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Lilly Zeitlin ’21 (economics, sociology) is interested in studying institutional inequalities, and she conducted original research in India focusing on how urban and industrial development impacts rural communities. Next year, she’ll focus her sights on that issue in Cumberland County. Below, she discusses what drew her to her double major, her internship at the Central Pennsylvania Conservancy, studying abroad in Argentina and Ecuador and more.
Clubs and organizations:
The God of Small Things by Arundhati Roy.
On choosing a major:
Originally, I came to Dickinson planning to major in international studies. My first international studies class didn’t really click with me, but I was also taking the introductory econ courses for the international studies major. While I didn’t love the classes, because the intros can be a bit surface-level, I liked the idea of using economics as one way to understand why people do what they do, as econ is sometimes considered a study of choices. I wanted to balance this more pragmatic, math major with a field that looked at the more organic and societal explanations for people’s behavior. This led me to sociology. Honestly, when I was trying to make the final decision, I remember looking through the course offerings and looking for lists of classes that I was genuinely excited and eager to take. This was really useful, because we often cling to a major based on our personal perceptions of the field, but really seeing what types of classes would shape each semester gives you a better idea of what you’re committing to learn.
Favorite place on campus:
Favorite Dining Hall food:
Salmon at the KOVE.
My first year I took a course called Prisons and Punishment in American Society. I was one of few first-years in a mostly upper-year course, and I enjoyed this so much, because it was the first time I got to really delve into a specific subject and read all different types of theory that analyzed the different facets of the carceral system. This majorly opened my eyes to the institutional inequalities that are felt disproportionally by certain groups in society.
On studying abroad
I studied abroad my sophomore spring in 2019 with the South America program. We spent one month in Ecuador and about four months in Argentina. My favorite part of this program was getting to immerse myself in the Spanish language and learn about the different indigenous communities in both countries. It was especially interesting to see the fates of those communities and how they greatly differed between countries.
In my junior fall semester, I participated in a program with SIT in Jaipur, India, a partner program of Dickinson. The thematic focus of this program was sustainable development and social change. The highlight of this experience was getting to do independent research in a remote village in a northern state, where I got to speak with the community and analyze this data with the most incredible view of the Himalayas right in front of me.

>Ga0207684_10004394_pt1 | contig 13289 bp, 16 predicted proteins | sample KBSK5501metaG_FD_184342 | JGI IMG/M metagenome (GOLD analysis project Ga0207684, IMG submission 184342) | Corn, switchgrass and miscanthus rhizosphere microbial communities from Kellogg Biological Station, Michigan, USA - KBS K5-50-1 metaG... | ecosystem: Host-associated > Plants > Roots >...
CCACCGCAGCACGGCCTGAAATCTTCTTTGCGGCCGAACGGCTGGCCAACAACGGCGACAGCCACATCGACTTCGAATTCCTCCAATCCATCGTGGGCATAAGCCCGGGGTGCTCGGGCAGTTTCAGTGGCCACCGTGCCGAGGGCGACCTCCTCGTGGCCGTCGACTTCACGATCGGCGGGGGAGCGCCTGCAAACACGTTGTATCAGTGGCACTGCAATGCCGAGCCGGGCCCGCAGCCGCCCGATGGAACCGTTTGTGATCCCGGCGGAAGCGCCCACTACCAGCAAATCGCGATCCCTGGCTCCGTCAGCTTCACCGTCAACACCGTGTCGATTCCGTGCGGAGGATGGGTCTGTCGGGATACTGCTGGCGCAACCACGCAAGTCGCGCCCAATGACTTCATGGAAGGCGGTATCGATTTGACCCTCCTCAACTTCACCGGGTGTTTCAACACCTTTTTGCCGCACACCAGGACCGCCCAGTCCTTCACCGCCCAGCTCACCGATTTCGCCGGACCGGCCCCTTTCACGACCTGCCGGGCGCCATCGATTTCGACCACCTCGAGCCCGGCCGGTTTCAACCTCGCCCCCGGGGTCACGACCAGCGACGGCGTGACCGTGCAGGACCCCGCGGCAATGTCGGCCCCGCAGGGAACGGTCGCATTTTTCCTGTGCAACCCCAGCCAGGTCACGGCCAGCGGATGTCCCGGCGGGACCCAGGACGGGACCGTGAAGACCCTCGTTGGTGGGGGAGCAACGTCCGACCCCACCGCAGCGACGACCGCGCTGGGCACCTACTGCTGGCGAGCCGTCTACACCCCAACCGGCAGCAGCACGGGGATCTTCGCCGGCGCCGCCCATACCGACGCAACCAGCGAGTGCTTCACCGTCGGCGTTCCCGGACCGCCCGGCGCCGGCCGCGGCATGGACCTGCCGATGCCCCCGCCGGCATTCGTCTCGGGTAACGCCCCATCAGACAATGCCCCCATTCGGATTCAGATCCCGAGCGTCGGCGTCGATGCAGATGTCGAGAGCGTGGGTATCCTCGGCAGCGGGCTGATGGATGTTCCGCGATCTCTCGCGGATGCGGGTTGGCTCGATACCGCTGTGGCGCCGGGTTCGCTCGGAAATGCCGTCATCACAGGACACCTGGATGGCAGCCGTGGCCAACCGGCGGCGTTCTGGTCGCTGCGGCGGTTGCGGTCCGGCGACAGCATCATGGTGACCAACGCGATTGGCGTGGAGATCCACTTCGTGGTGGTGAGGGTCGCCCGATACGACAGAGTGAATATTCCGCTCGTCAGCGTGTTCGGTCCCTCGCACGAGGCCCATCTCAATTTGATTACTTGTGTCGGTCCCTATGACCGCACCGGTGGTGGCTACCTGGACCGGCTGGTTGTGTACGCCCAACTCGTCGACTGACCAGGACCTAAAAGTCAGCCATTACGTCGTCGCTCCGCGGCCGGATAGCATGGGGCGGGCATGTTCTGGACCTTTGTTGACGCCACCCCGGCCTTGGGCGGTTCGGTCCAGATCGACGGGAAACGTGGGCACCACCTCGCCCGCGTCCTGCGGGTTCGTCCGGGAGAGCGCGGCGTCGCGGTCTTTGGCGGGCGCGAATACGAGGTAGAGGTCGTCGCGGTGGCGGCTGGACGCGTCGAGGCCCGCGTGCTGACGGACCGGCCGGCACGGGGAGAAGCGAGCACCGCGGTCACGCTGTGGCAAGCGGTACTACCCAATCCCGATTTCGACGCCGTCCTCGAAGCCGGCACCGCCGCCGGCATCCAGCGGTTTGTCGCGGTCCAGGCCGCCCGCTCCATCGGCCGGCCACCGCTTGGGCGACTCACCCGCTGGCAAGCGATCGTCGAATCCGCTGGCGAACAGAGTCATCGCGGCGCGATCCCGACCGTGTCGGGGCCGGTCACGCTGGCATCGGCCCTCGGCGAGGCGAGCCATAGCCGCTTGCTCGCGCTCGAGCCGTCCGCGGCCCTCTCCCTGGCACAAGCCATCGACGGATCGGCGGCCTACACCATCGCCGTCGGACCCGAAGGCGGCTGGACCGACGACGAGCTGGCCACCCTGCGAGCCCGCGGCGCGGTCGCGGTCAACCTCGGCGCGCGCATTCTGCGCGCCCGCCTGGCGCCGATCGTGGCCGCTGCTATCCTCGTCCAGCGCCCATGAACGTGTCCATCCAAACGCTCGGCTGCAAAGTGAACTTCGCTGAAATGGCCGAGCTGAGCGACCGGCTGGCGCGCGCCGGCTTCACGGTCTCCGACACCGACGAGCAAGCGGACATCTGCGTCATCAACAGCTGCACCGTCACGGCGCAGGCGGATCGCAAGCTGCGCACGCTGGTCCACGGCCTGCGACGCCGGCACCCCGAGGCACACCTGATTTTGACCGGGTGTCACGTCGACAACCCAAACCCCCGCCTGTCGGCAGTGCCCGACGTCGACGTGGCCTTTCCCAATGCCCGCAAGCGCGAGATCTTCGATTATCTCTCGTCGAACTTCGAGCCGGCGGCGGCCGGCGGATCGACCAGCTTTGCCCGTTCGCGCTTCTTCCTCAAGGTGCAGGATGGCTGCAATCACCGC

As I kid, I wanted to be …
… a lawyer or the president. I don’t see either of those happening at this point.
About my internships:
Since my first year, I interned at an organization called Central Pennsylvania Conservancy in Carlisle, down the street from school. It was truly an awesome experience to connect with the greater community in such a special way. This organization works to protect key natural features of properties and lands in the central Pennsylvania area through land acquisition, conservation easements, education and outreach. This organization does an important job of uniting those members of the community that want to preserve the incredible and rare natural features that are found in this part of the world, and I have had the honor of working with some of the most dedicated people in this field. My internship here has taught me a lot about professionalism, organization and the complicated nature of nonprofit work, among other valuable knowledge.
About my research:
While in India, I did an independent study where I analyzed how urban and industrial development impacts rural horticultural communities in the state of Uttarakhand. I am hoping to extend this research through the economics honors thesis that I will be writing and researching in the upcoming year, looking at a similar question but in the context of the Cumberland County area.
Proudest accomplishment so far:
The research I conducted in India was one of the most difficult and thorough things I’ve ever done. Every aspect of that research pushed me out of my comfort zone in such an important way. Ultimately, I wrote a paper encompassing my findings that is about 40 pages long, and thus far, that is one of my greatest accomplishments.
Most important thing I’ve learned so far:
As a sociology major, a lot of the theory that we work with continuously points to the idea that what we know to be true isn’t as clear-cut as we’ve always thought. I have taken this concept forward and applied it to my personal life and both my majors, always considering why the status quo is what it is, what are the questions we aren’t asking and why. I have found this especially important in my econ major actually, because the field has a habit of only teaching the mainstream schools or favoring the capitalist model when that may not be the best fit for our country or greater society.
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Published June 25, 2020